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The flavour and flair of Pakistan, served tableside in Tuol Tompoung

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The Butter Chicken Masala is a hit with expats in the community. Hean Rangsey

The flavour and flair of Pakistan, served tableside in Tuol Tompoung

In 2017, Princella Anum Gill took a gamble with her family and moved from Pakistan to Cambodia to gauge whether they could open a restaurant. Three years later, Princella Flavors of Saffron is still alive and well in Tuol Tompoung, where diners can get a taste of Pakistani and Indian dishes made from imported ingredients.

The name for the restaurant was a cooperative effort between Princella and her father.

“My father was the one who wanted to give this name [Princella] to his first business, but I came up with the name Flavors of Saffron, as saffron is the most expensive spice in the world.”

Since ancient times, saffron has been a highly prized and valuable commodity. It was once worth its weight in gold, and even more at times.

Princella, 25, who has a business degree, wanted to come to Cambodia after her friends recommended visiting the Kingdom.

She tells The Post: “In 2017 my whole family came. After three to four months exploring options here, we decided to open this eatery. We opened on December 6, 2017.”

Princella’s mother, who has 15 years of experience working as a chef, commandeered the kitchen and ensured the restaurant’s success.

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Princella’s mother. Hean Rangsey

“My mom is a chef and she gets help from my younger sister and two hardworking Cambodian girls,” Princella says.

“She really cooks with love. Whether it’s for just a single customer or a group of people, to her, people eating in her restaurant are not just customers. They are family and friends and she wants to cook the best food in the world for them.”

The food at Princella Flavors of Saffron will be comfortably familiar to diners from Western and Middle Eastern countries, who make up most of Princella’s customers.

But Princella says several locals have had their first-ever taste of Indian and Pakistani food at her restaurant, and she happily reports that the reviews were glowing.

She’s received rave online reviews as well, such as this one:

“This is that place where you come because you want food made from the heart. When you want authenticity. When you want FAMILY!!”

She says the dishes most ordered by foreigners are the Butter Chicken and Haleem. Locals tend to prefer the Biryani ($4) and the Aloo Parathas ($2).

‘Aloo’ is the Hindi word for potatoes and ‘paratha’ refers to thick, unleavened flatbread.

Princella says: “For my recommendation, I would say our Beef Tikka Masala and Mutton Haleem, are go-tos for anyone who wants to have the wholesome taste of food in Pakistan, along with a glass of mango lassi or a cup of chai [milk tea].”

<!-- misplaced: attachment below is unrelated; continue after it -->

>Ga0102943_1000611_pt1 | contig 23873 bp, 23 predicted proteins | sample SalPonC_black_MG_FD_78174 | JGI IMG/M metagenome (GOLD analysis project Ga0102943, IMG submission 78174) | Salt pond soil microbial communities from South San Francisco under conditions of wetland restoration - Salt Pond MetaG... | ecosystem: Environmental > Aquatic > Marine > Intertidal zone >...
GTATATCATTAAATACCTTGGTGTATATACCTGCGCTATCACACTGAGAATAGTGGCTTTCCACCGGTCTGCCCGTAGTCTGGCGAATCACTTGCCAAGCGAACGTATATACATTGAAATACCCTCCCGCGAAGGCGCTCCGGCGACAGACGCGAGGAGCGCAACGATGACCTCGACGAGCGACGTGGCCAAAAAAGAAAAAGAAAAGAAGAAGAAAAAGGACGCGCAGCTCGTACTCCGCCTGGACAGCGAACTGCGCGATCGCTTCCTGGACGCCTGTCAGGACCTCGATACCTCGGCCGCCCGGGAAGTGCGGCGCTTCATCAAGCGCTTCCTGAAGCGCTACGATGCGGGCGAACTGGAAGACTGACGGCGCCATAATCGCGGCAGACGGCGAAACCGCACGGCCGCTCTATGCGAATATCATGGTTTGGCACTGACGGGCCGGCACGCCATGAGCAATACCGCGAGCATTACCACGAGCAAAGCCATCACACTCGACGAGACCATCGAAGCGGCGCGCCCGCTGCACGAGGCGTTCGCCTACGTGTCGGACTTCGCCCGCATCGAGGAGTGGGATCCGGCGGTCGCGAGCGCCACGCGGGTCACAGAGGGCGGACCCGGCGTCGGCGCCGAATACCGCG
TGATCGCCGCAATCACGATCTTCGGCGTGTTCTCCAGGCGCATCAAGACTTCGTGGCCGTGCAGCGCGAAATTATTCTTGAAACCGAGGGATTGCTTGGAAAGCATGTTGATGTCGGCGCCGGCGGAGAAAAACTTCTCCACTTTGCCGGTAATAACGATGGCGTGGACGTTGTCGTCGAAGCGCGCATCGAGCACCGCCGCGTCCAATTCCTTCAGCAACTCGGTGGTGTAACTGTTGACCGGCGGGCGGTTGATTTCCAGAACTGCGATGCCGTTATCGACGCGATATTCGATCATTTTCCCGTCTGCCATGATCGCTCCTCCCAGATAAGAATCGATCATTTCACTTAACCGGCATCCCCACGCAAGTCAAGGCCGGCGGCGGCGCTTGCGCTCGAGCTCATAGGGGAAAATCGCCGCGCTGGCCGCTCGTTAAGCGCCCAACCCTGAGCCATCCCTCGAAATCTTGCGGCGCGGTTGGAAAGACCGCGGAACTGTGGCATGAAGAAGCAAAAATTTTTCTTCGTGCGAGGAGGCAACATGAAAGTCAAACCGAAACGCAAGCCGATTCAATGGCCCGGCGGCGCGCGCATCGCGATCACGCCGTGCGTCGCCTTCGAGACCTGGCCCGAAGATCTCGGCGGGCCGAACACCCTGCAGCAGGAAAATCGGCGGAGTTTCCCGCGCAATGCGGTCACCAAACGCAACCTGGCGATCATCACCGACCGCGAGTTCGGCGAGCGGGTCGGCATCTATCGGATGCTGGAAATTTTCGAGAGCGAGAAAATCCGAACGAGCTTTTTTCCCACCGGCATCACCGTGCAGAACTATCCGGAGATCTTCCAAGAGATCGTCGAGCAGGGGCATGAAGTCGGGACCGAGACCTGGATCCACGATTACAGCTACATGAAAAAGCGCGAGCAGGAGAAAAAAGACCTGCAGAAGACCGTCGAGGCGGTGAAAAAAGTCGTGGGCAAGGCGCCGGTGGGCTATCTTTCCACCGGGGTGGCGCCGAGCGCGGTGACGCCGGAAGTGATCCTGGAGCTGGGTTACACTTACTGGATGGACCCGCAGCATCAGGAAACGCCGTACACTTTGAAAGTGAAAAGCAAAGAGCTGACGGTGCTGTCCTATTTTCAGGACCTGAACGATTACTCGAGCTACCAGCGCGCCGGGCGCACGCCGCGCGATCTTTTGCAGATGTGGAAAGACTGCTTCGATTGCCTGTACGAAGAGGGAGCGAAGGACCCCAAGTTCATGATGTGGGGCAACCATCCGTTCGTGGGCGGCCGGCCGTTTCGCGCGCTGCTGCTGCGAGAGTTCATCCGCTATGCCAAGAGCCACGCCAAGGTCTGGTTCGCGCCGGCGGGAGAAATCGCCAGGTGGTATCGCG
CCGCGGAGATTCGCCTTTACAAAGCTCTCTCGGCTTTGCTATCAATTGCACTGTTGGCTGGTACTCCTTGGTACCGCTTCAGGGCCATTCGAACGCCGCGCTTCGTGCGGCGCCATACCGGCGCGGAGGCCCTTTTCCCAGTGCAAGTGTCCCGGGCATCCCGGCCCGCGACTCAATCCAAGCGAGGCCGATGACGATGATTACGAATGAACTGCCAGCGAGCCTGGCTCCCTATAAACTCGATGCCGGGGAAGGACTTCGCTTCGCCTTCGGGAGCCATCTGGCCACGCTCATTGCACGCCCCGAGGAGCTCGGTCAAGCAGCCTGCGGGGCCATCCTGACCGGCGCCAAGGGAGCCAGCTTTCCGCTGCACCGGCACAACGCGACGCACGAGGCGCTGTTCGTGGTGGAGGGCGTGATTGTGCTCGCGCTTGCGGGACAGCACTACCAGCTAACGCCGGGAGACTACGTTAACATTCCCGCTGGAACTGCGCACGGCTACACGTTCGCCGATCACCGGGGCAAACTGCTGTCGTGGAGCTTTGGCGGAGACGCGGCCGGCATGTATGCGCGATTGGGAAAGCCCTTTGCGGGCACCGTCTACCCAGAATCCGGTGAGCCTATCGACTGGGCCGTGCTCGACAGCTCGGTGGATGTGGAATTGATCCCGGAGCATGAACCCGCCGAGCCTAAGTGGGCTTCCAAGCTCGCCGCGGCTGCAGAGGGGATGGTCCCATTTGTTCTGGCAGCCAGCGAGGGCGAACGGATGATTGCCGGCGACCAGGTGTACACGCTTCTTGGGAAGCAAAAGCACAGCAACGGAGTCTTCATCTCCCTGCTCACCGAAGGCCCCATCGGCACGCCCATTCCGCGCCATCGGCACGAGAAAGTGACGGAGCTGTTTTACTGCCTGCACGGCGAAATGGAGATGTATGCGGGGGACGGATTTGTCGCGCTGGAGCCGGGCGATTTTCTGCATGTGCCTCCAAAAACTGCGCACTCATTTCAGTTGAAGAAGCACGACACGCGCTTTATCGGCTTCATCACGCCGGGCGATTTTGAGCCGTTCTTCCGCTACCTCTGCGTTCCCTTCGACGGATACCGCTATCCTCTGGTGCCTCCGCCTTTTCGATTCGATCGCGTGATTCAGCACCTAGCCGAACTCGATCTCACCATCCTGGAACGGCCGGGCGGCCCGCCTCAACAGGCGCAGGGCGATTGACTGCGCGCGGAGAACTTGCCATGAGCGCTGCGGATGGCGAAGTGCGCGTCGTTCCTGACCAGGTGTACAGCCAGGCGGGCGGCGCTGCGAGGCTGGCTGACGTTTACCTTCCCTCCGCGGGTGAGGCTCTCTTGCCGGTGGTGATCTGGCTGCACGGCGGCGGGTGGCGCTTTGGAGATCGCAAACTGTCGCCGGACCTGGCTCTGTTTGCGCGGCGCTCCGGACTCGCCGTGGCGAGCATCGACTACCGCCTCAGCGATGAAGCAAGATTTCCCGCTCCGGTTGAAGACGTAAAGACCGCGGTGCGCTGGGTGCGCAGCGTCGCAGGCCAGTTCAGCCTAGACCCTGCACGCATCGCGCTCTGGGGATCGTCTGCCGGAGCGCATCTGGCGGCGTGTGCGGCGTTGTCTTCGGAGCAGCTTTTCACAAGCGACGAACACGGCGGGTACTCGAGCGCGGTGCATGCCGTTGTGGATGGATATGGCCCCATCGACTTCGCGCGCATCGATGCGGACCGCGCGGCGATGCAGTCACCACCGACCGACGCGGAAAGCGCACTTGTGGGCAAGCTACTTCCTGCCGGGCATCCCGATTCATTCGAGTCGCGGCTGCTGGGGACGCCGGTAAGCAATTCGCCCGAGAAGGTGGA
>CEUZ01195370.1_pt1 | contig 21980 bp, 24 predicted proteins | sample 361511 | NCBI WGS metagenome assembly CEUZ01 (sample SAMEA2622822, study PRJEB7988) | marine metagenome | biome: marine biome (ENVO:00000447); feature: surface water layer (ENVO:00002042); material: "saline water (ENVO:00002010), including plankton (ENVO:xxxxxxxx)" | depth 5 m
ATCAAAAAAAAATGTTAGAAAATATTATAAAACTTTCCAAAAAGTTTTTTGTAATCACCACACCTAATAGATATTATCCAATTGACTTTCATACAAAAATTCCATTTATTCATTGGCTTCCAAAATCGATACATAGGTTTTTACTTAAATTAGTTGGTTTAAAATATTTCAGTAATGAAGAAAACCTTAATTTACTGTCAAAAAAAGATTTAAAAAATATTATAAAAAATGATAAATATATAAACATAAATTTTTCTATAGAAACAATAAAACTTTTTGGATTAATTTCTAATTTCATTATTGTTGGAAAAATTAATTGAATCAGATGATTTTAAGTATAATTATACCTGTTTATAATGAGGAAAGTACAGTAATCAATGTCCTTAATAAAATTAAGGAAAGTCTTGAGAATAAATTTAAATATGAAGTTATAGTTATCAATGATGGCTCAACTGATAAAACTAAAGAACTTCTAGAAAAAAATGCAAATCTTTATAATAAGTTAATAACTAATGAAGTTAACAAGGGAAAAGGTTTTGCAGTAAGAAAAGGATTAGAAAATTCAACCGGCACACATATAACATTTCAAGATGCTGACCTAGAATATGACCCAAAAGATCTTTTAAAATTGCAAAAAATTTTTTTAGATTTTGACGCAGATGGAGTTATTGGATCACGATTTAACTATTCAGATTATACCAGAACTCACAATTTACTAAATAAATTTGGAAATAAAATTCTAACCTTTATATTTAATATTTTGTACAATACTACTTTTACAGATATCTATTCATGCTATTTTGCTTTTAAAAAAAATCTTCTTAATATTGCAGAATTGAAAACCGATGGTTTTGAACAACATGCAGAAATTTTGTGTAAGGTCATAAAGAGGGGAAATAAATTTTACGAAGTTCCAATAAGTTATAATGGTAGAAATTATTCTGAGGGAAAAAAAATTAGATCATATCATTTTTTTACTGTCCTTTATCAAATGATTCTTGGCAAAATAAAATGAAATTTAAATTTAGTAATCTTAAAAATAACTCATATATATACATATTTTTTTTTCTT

Haleem ($5) is one of the most traditional dishes in Pakistan and India. It typically takes hours to prepare as the mutton and dal are pounded to bring out the best taste.

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Princella Anum Gill (left), her mother (second from left) and Post staff prepare to eat. Hean Rangsey

The healthy dish is packed full of proteins and served with fried onions, chaat masala, and ginger on the side.

The recipes borrow from Pakistani, Punjabi, Sindhi and North Indian cultures and Princella’s ingredients are all imported from Indian and Pakistani grocery stores.

Besides food, Princella and her family have offered Phnom Penh-dwellers a taste of Pakistani, or ‘Desi’, culture over the past three years, including Henna tattoos and Bollywood-style and Punjabi dance demonstrations.

“We’ve held many events and pop-ups in Cambodia since 2017. There’s also a big rooftop here in the house where we will demo and teach all of those things for a small charge,” Princella says.

Princella says she’s working on a new website for the restaurant and installing indoor air-conditioning.

Diners can also enjoy their meals outside if they prefer the fresh air.

“This is not just any restaurant where you go and order food. This is the result of overcoming many hardships and working together as a family to build a place where you will not only make money but also make an impact on the community around you and represent your culture, faith and strength to anyone who needs that in their lives.”

Princella Flavors of Saffron is open from 10am to 9pm Monday to Saturday and from 2pm to 9pm on Sundays. It’s located at 7A, Street 147, near Super Duper, Tuol Tompoung, Phnom Penh.

For delivery call 088 630 5128 or 088 609 3076.

Content image - Phnom Penh Post
Henna tattoos, a popular Pakistani tradition, are also available at Princella Flavors of Saffron. Hean Rangsey

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